To the Editor:
Support for affordable housing in our community is growing. At the same time, a counter-current for conversion of rentable residences to lucrative short term rentals (STR) is underway. This is difficult to reconcile.
Yearly renters are people who work nearby, contribute to our social fabric, emergency services and schools. Recent reporting on the town’s pre-school financial support mentions that children who start here might stay here in school. Their parents also will be “eyes and ears” to what’s going on. If they can afford a home in a residential neighborhood, they might buy.
One only has to search Airbnb listings for the Island’s eye-popping rental rates. The July 4th weekend has rental prices in the thousands.
Does an STR owner net more than a yearly rental? If the town reopens the STR rules, their rental income and sales tax data are needed.
STR revenues that outpace yearly rentals will gradually — or rapidly — remove affordable housing from the market. STR financial data is critical for an informed decision to condone STRs in residential areas.
Are we to become a weekend drop-in “destination place” benefitting absentee investors or strive to be a community for all?
Follow the money.
Welcome to the neighborhood
To the Editor:
Shelter Island has always been fortunate, even blessed, by its location, its weather and by the wonderful people who inhabit the Island.
Numerous residents volunteer their time to serve in the Fire Department or the Emergency Medical Services, on many town committees — such as the Community Preservation Fund Advisory Board — at Mashomack, on the School Board or PTA, or on countless groups that benefit senior citizens, local churches, hospitals, hospices or … well, you get the idea. Frankly, we are a community of givers and friends and it is a joy to be a part of it.
So it came as quite a shock to find a full page “Open Letter to My Neighbors on Shelter Island” in the February 21 Reporter that seemed out of synch with the image of giving and friendship. Mr. and Mrs. Gaynor are apparently new residents on Cobbetts Lane and they are so excited to join our tight community that they took out a full page ad to not only announce their arrival, but to educate us as well.
Imagine learning, at my advanced age, that “people need water to survive.” Better yet, I now know that within a mere 10 miles “there are probably about 1,000 really smart people” who can explain why water is “a precious and LIMITED resource on the Island.” I hope that 5 of them are on the Town Board!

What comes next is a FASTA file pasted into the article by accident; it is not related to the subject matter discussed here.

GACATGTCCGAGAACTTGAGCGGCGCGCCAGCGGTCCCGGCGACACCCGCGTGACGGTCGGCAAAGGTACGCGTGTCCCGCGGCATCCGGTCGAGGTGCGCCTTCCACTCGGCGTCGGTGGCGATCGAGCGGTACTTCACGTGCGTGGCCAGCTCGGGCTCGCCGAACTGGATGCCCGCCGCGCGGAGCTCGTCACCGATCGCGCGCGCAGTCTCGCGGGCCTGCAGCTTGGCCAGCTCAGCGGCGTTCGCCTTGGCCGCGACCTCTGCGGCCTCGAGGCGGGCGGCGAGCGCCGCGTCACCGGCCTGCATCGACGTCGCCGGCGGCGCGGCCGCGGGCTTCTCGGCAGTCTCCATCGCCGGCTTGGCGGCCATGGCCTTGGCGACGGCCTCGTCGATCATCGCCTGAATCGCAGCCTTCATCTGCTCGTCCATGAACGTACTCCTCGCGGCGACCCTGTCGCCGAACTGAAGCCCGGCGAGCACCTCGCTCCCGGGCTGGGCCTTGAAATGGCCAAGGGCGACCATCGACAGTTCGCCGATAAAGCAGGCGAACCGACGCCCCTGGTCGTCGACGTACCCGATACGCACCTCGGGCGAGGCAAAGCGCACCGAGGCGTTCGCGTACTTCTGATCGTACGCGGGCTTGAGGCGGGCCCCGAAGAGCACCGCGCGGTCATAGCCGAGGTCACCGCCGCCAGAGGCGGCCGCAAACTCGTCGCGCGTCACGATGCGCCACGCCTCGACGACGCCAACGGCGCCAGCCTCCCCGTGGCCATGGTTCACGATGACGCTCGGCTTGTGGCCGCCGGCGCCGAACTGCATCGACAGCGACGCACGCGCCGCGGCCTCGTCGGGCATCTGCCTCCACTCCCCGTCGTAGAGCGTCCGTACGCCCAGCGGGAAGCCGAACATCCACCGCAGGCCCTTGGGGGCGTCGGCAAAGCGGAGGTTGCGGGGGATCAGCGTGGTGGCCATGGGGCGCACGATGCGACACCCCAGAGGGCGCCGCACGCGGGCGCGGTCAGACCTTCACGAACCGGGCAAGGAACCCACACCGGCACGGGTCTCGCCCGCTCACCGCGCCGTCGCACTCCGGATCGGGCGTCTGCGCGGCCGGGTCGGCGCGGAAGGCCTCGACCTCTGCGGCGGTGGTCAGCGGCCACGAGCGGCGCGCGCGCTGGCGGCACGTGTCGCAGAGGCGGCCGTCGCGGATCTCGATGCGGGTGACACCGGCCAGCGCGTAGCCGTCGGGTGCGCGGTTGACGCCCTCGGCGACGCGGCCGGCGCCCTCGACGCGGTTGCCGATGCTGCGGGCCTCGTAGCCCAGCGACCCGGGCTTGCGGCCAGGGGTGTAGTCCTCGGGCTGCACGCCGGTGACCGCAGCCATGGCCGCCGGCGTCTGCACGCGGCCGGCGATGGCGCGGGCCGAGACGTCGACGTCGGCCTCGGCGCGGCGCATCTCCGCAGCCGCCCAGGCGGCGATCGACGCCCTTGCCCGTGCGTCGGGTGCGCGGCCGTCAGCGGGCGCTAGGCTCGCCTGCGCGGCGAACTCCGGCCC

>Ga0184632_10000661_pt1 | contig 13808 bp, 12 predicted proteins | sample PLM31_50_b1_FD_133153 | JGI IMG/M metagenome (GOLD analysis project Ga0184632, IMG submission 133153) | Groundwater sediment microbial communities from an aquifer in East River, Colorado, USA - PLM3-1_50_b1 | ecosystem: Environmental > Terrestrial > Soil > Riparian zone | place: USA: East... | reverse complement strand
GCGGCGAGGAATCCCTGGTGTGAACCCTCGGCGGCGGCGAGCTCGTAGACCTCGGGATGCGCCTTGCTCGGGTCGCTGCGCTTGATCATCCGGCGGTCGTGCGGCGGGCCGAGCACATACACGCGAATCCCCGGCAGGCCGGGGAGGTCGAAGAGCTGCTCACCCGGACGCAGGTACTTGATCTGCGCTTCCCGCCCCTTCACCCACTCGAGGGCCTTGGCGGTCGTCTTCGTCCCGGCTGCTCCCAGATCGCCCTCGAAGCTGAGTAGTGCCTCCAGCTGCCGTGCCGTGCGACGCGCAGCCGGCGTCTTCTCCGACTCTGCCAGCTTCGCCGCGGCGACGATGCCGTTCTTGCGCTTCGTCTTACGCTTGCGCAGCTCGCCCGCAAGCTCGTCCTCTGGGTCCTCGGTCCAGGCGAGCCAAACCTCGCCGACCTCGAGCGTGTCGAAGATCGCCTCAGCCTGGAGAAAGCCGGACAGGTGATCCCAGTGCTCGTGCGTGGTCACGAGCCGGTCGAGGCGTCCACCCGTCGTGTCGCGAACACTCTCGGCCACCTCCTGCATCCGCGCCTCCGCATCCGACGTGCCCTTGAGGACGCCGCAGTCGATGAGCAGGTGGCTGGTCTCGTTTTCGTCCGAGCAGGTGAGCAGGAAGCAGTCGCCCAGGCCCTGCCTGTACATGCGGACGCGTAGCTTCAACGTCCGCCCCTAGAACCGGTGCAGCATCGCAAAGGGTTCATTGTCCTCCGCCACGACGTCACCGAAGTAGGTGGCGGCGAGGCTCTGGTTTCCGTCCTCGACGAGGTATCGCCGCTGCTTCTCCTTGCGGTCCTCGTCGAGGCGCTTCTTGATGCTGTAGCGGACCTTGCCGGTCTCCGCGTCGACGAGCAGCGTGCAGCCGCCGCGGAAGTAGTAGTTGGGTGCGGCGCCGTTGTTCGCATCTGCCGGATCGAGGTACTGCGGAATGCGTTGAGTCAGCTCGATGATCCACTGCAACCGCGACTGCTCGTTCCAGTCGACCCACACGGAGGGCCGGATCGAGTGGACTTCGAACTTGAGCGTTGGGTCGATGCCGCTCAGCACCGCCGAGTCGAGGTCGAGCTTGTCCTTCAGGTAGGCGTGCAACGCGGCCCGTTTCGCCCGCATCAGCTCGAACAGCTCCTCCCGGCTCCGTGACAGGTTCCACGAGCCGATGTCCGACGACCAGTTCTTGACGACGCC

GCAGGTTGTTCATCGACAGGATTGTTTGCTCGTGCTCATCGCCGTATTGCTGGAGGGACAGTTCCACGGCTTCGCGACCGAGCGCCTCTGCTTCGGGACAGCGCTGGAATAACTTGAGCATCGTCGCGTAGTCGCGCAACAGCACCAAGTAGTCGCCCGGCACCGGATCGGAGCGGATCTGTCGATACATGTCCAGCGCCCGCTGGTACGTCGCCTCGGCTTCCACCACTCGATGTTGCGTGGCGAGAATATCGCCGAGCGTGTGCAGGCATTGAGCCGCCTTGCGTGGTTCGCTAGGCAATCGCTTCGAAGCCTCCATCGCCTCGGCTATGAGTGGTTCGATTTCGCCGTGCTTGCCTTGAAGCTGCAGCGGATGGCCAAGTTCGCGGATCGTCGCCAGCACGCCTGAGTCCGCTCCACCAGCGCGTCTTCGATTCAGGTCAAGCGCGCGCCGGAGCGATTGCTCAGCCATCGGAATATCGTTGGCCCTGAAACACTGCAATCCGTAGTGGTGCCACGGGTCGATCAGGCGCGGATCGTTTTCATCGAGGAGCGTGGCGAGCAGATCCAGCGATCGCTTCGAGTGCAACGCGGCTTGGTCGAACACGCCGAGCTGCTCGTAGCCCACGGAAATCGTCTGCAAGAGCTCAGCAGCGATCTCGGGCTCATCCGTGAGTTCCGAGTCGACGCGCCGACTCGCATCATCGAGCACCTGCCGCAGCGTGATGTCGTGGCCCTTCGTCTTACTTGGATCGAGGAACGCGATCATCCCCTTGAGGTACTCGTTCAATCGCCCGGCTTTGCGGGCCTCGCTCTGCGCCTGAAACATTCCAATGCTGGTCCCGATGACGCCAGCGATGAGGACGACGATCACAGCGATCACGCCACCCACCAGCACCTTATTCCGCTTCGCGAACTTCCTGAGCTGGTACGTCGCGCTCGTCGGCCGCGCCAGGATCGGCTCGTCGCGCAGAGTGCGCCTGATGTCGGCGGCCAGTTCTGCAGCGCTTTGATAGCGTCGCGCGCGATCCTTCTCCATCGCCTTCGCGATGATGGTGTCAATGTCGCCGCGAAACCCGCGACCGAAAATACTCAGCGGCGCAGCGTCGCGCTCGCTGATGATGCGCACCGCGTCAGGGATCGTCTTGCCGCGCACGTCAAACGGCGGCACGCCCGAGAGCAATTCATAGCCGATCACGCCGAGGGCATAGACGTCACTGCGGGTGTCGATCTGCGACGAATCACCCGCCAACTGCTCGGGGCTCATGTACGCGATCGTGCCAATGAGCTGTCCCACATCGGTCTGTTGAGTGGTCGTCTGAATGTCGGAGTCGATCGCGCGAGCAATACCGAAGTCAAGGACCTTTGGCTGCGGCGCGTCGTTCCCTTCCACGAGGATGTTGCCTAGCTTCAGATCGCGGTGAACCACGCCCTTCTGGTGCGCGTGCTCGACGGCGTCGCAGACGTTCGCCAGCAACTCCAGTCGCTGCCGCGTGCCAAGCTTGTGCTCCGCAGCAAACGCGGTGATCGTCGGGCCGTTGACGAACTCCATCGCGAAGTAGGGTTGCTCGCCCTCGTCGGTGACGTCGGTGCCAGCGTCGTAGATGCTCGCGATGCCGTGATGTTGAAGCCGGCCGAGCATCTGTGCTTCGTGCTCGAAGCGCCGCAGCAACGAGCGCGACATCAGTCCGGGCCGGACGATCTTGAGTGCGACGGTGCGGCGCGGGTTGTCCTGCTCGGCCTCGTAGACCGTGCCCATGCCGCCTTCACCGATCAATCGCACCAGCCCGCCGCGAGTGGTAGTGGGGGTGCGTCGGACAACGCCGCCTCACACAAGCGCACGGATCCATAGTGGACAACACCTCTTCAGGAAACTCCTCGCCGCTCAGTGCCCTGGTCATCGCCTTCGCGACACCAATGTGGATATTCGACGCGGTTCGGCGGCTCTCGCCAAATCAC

In their letters to the Reporter. Ms. Molin and Mr. & Mrs. Koller took the time to point out that the Gaynors had every right to clear-cut their property. They did not agree with their action and they said so. In no way did they —or the rest of us “neighbors” — deserve the arrogant, condescending, rude and obnoxious “letter” from the Gaynors.
They wanted a place for their three Clydesdales and now they have it. So Shelter Island will now have its first Clydesdales, and a new couple who have a great deal to learn about how the rest of us get along.
But who knows, maybe they’ll turn out to be a real peach!
To the Editor:
I would like to add to the conversation regarding access to Taylor’s Island as reported in the Reporter (“Dispute arises over road access to Taylor’s Island,” February 7).
In August 2018, a friend and I attempted to reach Taylor’s by bicycle. We reached the curve in the road just before Taylor’s when we were harassed by a blond man on a bicycle. He told us we were trespassing and must leave immediately. I replied that Taylor’s belonged to everyone and we had the right to be there. He replied that it was private property and he had been installed by the homeowners to police access. Instead of continuing the argument we pedaled our way back to Route 114.
This encounter brought many things to my mind, including the global issue of property rights to beaches, woods and nature.
Who is preventing access to Taylor’s via roadway, the homeowners along this stretch, Mashomack or the town? And if access is prohibited, why? Doesn’t Taylor’s (and Mashomack) belong to all of us as citizens?
The town attorney has advised me that the road is controlled by The Nature Conservancy, a non-profit organization.
I understand the need to limit vehicle traffic on rural roads, in this case a one-way dirt road.
I propose that this road in question be open to residents’ vehicles, bicycles and pedestrians. But even those of us who do not reside there should be allowed access.
No harm will come to nature. It’s a beautiful stretch of rural roadway that leads to the gem that is Taylor’s Island.
Card of thanks
To the Editor:
On Sunday, February 24, my wife was unresponsive, so I immediately called 911. Phil Power and three other EMTs spent an hour trying to revive her, but to no avail. I thank them so much.
I also want to thank Police Officers Dave McGayhey and Andrew Graffagnino, who spent hours with me waiting for the Medical Examiner to arrive. Thanks so much to you all.